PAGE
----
Lasts decades’ evolution in sub-bottom profiling

Most sub-bottom profilers of the 60s, 70s and 80s were only designed to generate cross-sectional images of seabed sediment layering and other sub-bottom features. The data were degraded by system limitations such as narrow bandwidth, nonlinear and un-calibrated electronics, low signal-to-noise ratio of filtered data, source ringing, poor pulse repeatability and poor temporal and spatial resolution.<P>

Frequency Modulated pulses (taken from RF Radar Technology) addressed these limitations. A quantitative sub-bottom profiler was introduced in the mid 1990s so that the reflection seismogram has the wide dynamic range required for signal processing procedures in sediment classification methods. These procedures, which initially calculate the acoustic impedance and attenuation as a function of sub-bottom depth, have a high sign-to-noise ratio, a repeatable and precisely defined acoustic pulse and high temporal and spatial resolution.

Sediment volume scattering and electronic and ambient noise are reduced by using (1) signals with a large time-bandwidth product, (2) correlation processing, and (3) arrays with high spatial resolution. Since the FM sonar transmits pulses with a large time-bandwidth product and uses matched filtering, variation of the transmitter and receiver beam pattern as a function of frequency is a major consideration in designing the transmitted waveforms. The result is a sonar aperture that is nearly free of side lobes and produces sub-bottom images with almost no visually detectable hyperbola.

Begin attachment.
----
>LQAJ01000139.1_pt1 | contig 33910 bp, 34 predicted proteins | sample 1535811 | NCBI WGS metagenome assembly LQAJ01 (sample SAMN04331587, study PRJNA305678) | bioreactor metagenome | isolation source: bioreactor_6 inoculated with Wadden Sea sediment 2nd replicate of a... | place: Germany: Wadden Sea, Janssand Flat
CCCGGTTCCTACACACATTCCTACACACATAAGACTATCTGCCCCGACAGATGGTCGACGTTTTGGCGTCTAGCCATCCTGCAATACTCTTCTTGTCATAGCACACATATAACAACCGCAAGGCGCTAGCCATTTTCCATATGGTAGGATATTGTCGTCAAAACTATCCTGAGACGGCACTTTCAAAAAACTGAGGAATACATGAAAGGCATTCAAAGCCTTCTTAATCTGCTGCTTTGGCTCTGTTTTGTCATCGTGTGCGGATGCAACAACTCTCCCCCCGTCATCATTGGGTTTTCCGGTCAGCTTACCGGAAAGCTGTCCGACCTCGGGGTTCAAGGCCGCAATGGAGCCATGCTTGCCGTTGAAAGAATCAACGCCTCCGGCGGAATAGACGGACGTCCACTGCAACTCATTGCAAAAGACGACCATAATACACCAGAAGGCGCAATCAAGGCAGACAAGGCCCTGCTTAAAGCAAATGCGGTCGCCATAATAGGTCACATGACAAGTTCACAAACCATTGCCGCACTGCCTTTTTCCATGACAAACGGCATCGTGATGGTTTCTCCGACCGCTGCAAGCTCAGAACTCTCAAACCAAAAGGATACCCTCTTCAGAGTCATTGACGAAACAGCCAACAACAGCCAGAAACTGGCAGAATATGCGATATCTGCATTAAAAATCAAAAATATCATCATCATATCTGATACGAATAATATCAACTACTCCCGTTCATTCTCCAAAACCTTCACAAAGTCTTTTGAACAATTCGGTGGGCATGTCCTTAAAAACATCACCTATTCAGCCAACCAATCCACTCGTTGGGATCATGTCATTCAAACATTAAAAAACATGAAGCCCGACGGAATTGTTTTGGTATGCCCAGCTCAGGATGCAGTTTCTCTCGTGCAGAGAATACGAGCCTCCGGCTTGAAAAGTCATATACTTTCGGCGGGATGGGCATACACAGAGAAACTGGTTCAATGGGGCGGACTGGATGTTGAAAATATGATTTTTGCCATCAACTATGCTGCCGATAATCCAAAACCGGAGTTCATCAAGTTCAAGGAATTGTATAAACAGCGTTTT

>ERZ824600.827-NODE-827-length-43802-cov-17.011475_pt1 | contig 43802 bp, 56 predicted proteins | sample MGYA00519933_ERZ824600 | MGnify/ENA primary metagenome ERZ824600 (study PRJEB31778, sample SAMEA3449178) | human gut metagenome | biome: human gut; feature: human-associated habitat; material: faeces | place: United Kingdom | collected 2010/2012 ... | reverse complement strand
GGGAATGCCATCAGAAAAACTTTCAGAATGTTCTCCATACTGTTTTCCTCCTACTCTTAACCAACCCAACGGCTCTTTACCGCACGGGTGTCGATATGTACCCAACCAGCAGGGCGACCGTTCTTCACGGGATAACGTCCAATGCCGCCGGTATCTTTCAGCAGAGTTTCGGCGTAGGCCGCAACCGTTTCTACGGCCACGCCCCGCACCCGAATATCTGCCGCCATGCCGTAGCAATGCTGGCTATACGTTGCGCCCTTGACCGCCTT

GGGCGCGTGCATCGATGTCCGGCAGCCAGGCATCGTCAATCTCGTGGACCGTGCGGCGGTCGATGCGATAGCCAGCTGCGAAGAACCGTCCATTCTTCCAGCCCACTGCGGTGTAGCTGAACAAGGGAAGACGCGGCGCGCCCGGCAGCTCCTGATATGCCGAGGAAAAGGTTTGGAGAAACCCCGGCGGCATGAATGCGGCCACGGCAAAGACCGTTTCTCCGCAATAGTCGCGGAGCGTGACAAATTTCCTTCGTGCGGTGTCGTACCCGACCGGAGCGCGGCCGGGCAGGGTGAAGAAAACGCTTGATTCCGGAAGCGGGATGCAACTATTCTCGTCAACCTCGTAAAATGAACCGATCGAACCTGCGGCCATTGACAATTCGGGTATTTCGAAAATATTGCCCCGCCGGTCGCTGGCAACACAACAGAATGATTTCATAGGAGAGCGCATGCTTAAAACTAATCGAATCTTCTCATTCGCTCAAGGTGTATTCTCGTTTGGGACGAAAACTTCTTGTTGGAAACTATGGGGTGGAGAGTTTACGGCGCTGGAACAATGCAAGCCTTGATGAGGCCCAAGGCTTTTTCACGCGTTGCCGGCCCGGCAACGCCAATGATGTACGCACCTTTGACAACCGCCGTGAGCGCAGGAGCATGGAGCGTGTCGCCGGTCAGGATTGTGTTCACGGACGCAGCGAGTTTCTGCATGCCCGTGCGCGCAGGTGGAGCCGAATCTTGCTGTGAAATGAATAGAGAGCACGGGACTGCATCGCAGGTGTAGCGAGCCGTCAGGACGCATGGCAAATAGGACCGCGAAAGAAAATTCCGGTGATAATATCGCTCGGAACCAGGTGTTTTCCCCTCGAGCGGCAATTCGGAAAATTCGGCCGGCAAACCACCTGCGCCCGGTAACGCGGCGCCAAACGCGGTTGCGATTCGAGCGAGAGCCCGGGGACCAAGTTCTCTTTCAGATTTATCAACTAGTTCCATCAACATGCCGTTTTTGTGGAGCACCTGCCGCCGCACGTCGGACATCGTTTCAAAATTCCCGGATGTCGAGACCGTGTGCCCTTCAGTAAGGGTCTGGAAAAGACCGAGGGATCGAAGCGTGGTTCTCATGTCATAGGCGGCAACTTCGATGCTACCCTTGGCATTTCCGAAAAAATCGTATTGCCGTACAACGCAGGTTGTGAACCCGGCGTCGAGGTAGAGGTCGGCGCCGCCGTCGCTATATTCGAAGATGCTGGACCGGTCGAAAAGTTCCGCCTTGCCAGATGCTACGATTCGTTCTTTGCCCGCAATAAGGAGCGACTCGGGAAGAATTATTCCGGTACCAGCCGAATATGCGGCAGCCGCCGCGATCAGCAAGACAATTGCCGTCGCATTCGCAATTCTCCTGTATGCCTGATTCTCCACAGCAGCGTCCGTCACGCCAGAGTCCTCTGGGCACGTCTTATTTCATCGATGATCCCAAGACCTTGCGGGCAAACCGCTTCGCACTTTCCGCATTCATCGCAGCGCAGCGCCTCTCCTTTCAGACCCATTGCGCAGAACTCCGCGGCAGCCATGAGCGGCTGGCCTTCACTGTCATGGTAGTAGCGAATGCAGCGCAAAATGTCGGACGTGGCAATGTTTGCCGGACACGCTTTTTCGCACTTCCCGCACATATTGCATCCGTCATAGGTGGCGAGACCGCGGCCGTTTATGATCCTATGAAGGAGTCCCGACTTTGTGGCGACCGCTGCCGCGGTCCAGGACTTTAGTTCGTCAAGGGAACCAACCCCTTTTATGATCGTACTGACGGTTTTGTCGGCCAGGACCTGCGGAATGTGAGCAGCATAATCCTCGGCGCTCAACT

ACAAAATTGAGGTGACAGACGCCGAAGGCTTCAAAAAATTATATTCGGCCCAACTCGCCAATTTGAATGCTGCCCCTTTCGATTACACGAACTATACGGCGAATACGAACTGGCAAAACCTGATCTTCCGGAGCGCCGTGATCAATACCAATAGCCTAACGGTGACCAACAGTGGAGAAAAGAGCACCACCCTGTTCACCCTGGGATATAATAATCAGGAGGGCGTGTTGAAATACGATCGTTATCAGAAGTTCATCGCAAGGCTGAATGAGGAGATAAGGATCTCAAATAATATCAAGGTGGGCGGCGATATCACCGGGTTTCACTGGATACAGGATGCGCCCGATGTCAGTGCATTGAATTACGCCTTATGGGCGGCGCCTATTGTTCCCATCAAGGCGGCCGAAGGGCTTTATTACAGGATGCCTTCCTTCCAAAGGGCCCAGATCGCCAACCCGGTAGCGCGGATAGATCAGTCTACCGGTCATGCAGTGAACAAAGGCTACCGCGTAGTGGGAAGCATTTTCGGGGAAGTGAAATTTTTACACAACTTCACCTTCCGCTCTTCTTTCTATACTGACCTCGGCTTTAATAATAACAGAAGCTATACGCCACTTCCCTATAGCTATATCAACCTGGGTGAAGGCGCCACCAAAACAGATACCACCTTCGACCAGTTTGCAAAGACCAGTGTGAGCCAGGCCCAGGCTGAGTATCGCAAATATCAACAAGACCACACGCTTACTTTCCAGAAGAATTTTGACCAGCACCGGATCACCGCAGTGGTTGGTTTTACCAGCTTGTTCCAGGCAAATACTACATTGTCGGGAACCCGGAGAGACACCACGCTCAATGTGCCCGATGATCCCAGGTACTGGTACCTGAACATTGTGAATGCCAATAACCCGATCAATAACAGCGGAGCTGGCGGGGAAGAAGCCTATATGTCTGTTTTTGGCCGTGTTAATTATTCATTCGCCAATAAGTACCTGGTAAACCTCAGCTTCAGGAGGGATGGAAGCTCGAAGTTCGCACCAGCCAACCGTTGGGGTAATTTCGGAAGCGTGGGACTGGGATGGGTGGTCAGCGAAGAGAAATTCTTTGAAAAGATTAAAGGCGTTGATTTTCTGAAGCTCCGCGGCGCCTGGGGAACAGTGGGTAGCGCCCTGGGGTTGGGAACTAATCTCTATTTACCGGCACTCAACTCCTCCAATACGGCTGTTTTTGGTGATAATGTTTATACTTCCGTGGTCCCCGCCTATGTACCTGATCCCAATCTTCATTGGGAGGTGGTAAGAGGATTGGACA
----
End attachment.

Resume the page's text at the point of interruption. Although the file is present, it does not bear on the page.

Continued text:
In the early part of this decade, this FM pulse technology has been applied to research into a swath sub-bottom profiler. This could very well be the next big step in sub-bottom profiling:?consider it as a multi-beam sub-bottom profiler.

BOSS (buried object scanning sonar) is a wideband FM sonar that generates three-dimensional imagery of buried, partially buried and proud targets. An omni-directional spherical projector transmits an FM pulse with a frequency band of 3 - 20 kHz to illuminate the seabed in all directions. A hydrophone array measures the backscattering from the seabed and the data are focused to form an image of the seabed. The focused data are stored in a 3D matrix, where matrix indices correspond to focal points under the seabed. The sonar operator uses three orthogonal multi-aspect image projections to view top and side views of buried targets. This new technology is in the advanced stages of research, with a system being used in the field to collect data for evaluation. No images are released for publication yet. We have something very exciting to wait for in the hydrography field.


Keep abreast of developments in hydrographic surveying

We encourage you to subscribe to our weekly newsletter. Subscribers also receive a digital copy of our bi-monthly magazine.

Latest Articles